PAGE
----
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1. Whether the housing policy of Defendant Albert Einstein College of Medicine (AECOM) discriminated facially on the basis of marital status.

2. Whether the Appellate Division erred in holding that Plaintiffs' complaint did not sufficiently plead that Defendant's AECOM housing policy had a disparate impact on the basis of sexual orientation.


1. No. Since Defendant's AECOM housing policy is restricted to those in legally recognized family relationships with a student and not to the student's marital status, Defendant's policy did not facially discriminate on the basis of marital status.

2. Yes. Because the Appellate Division excluded married students, which comprised a significant portion of the benefited group, from its disparate impact analysis, it erred as a matter of law.


Plaintiffs were enrolled at Yeshiva University's Albert Einstein College of Medicine (AECOM). Defendant's university housing policy restricted university-owned housing, which is more affordable than surrounding housing, to medical students, their spouses, and children. To receive housing priority, married couples had to provide the housing office with acceptable proof of marriage. Unable to produce proof of marriage, Plaintiffs, both unmarried lesbians in committed, long-term relationships, were denied university housing with their respective partners.

Plaintiffs sued Defendant, claiming that its university housing policy discriminated against Plaintiffs based on marital status in violation of the New York State and City Human Rights Laws and that the policy had a disparate impact against lesbians and gays in violation of the City Human Rights Law (NYC Admin. Code § 8-107[5] and [17]). Defendant moved to dismiss Plaintiffs' complaint pursuant to CPLR 3211(a)(7). The Supreme Court granted Defendant's motion and dismissed Plaintiffs' complaint in its entirety. The Appellate Division affirmed, holding that there was no discrimination or disparate impact on homosexuals since Defendant's housing policy "had the same impact on non-married heterosexual medical students as it had on non-married homosexual medical students." Because Plaintiffs pleaded allegations sufficient to raise an issue of fact as to whether Defendant's housing policy had a disparate impact on the basis of sexual orientation under New York law, the Court of Appeals modified the order of the Appellate Division and remitted the case to the Supreme Court for further proceedings.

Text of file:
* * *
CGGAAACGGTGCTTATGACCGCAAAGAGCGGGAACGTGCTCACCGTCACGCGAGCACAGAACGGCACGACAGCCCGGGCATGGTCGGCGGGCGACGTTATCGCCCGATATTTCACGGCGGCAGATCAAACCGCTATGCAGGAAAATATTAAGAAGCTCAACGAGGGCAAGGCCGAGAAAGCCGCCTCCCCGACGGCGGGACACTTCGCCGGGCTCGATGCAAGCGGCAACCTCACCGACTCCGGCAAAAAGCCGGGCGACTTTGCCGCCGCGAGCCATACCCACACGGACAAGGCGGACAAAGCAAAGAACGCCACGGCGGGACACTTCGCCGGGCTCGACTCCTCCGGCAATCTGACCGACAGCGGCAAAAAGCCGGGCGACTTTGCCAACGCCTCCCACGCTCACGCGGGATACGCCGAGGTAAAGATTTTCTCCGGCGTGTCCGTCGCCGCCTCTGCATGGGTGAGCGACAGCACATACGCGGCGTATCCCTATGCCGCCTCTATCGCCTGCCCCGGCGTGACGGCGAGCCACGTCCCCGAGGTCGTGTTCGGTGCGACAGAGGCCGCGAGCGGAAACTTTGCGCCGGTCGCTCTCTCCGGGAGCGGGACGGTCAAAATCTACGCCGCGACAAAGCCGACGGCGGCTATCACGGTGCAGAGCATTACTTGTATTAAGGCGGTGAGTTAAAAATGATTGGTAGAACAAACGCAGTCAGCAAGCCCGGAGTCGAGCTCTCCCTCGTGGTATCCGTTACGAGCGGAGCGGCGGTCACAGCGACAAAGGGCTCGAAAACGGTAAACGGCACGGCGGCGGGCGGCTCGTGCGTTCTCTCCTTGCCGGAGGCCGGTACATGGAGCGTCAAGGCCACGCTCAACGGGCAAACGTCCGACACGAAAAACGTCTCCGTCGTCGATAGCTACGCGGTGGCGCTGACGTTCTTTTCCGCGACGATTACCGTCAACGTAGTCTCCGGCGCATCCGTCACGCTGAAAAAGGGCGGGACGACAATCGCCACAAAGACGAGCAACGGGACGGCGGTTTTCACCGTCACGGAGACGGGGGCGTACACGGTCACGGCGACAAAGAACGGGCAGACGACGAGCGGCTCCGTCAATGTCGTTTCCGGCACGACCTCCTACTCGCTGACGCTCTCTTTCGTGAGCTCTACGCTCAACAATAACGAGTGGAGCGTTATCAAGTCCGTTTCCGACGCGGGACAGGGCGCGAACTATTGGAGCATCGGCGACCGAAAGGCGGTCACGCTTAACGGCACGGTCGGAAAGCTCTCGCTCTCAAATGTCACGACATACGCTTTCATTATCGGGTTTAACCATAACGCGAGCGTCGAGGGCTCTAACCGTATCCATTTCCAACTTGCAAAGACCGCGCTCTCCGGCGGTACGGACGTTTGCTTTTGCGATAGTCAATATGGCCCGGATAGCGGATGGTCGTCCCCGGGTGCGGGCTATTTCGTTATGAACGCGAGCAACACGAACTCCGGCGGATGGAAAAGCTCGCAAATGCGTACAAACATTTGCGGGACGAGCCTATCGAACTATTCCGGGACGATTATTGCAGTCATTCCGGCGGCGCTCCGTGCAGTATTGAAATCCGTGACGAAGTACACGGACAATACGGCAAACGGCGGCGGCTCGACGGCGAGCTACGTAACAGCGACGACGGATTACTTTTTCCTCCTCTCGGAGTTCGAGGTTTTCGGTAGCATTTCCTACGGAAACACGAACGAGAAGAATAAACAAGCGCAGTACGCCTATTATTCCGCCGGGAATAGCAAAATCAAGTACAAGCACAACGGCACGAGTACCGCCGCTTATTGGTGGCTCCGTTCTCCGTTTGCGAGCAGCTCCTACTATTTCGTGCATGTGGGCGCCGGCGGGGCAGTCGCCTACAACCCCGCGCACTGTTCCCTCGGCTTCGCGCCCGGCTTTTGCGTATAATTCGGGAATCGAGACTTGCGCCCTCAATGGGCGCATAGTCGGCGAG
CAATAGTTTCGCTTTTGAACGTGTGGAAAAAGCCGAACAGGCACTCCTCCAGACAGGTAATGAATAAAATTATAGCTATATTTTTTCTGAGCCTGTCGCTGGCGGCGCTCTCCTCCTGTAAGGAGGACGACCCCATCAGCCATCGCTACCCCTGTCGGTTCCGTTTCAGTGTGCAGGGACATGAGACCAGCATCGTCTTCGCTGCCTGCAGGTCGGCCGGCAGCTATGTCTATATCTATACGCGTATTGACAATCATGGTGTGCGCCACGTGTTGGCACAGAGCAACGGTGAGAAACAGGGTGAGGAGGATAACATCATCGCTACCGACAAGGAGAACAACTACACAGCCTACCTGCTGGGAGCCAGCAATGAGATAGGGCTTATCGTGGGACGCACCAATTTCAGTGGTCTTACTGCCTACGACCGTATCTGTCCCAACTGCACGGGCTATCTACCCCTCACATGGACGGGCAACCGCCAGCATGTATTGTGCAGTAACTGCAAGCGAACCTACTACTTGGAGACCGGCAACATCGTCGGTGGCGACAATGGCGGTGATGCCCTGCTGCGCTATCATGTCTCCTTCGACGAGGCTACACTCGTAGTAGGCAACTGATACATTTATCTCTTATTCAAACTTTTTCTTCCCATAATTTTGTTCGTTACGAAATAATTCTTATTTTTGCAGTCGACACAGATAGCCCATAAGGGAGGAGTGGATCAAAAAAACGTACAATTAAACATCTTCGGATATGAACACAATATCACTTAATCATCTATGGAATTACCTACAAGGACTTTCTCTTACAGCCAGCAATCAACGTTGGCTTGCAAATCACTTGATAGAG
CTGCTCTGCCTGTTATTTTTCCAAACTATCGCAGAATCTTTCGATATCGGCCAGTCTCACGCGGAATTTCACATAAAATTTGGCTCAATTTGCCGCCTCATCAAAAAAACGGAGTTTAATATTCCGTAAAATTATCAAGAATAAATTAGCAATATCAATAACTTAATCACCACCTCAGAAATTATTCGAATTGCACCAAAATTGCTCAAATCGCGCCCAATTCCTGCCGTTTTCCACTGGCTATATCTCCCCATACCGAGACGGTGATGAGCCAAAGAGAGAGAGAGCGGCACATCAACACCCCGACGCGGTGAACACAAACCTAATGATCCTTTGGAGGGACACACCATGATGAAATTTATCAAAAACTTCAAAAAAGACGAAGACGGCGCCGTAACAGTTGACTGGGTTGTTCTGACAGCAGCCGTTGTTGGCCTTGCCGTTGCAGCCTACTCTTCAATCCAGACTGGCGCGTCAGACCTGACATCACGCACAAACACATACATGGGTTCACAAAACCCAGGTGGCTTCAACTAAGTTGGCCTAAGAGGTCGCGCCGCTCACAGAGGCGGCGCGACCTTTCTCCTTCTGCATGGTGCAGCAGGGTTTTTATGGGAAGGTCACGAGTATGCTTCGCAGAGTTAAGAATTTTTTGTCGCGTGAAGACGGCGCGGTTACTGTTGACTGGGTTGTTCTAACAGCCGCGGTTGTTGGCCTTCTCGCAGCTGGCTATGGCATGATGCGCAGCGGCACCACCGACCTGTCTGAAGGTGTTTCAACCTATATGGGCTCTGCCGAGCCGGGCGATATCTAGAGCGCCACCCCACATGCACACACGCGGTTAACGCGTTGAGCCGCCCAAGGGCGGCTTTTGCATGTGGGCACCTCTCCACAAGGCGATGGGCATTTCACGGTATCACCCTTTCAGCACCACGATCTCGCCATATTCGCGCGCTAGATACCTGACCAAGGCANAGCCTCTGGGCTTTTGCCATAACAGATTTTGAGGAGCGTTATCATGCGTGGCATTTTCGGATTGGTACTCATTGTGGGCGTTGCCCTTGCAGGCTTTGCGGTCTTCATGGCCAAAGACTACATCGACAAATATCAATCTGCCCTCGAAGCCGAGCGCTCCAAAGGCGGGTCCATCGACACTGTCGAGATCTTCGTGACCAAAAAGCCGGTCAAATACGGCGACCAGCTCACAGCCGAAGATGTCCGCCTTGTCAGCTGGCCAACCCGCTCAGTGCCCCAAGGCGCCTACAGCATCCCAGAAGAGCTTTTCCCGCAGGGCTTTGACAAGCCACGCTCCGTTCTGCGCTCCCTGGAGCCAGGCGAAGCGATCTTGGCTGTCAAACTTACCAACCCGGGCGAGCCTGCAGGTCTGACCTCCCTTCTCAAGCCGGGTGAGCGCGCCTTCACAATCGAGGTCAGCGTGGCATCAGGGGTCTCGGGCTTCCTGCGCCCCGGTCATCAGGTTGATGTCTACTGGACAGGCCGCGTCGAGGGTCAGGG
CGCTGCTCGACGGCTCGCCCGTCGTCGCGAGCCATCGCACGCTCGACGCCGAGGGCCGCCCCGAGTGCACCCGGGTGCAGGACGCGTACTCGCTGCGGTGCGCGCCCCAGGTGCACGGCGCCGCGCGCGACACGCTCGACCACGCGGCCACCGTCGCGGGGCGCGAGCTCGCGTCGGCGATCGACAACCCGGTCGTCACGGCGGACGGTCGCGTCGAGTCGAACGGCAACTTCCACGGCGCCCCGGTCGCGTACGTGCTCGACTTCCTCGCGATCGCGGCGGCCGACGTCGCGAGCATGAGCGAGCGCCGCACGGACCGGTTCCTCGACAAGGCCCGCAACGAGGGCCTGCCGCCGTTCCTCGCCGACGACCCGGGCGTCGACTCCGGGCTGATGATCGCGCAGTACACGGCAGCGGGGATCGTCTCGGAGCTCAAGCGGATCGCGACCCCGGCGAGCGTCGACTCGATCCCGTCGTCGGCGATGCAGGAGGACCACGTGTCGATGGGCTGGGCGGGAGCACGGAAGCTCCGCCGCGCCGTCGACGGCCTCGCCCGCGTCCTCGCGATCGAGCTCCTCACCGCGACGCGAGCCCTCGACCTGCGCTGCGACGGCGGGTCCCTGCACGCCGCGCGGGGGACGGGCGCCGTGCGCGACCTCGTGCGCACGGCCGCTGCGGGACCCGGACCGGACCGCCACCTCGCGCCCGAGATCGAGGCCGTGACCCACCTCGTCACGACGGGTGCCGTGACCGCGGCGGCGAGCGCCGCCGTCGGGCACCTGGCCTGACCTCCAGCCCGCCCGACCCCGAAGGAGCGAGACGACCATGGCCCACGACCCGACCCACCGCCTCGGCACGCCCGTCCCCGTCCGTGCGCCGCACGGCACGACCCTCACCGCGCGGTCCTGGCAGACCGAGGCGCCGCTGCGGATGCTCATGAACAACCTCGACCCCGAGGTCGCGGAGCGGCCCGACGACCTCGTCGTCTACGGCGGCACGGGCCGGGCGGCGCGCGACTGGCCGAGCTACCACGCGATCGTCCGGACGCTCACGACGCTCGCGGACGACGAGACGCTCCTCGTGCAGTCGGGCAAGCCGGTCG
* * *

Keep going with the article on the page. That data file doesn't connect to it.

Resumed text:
A claim of discrimination based on sexual orientation may be stated where a facially neutral policy or practice has a disparate impact on a protected group (NYC Admin. Code § 8-107[17][a][1]-[2]). Under this section, a claim is established where a plaintiff demonstrates that a defendant's policy or practice "results in a disparate impact to the detriment of any group protected under the City Human Rights Law." The Court of Appeals stated that in order to determine whether Defendant's AECOM housing policy had a disparate impact based on sexual orientation, there must be a comparison which includes consideration of the full composition of classes actually benefited under the challenged policy. The Court of Appeals reasoned that the exclusion of married students from the necessary comparison group conflicted with controlling disparate impact analysis and methodology. Married students constitute a significant portion of the class of eligible persons under Defendant's policy for the substantial economic and social benefits of cohabiting with non-students in university-owned housing. No present authoritative precedent precludes a plaintiff in a disparate impact discrimination case from pointing out the class of persons eligible for benefits under the challenged AECOM policy.

To exclude from the disparate impact comparison group a large portion of the class benefited by the AECOM policy would render meaningless the disparate impact analysis of the United States Supreme Court's ruling in Griggs v. Duke Power Co., 401 U.S. 424 (1971). In that decision, the Supreme Court held that under the Civil Rights Act, "practices, procedures, or tests neutral on their face, and even neutral in terms of intent, cannot be maintained if they operate to freeze the status quo of prior discriminatory employment practices." Looking beyond facial neutrality, the Supreme Court stated that the Civil Rights Act prohibits not only overt discrimination but also practices which are fair in form but discriminatory in operation. Under Griggs, a prima facie case of disparate impact is established where it is demonstrated that a test or policy "selects applicants for hire or promotion in a racial pattern significantly different from that of the pool of applicants." Since the Appellate Division, as a matter of law, excluded from consideration married students, who constituted a significant portion of the benefited group, the Court of Appeals held that the Appellate Division improperly dismissed Plaintiffs' complaint and reinstated and remitted the complaint to the Supreme Court for further proceedings. Upon remittal, if Plaintiffs establish that Defendant's housing policy disproportionately burdens lesbians and gays, the City Administrative Code requires Defendant to justify its policy as bearing a "significant relationship to a significant business objective" (NYC Admin. Code § 8-107[17][a][2]).

Prepared by the liibulletin-ny summer board.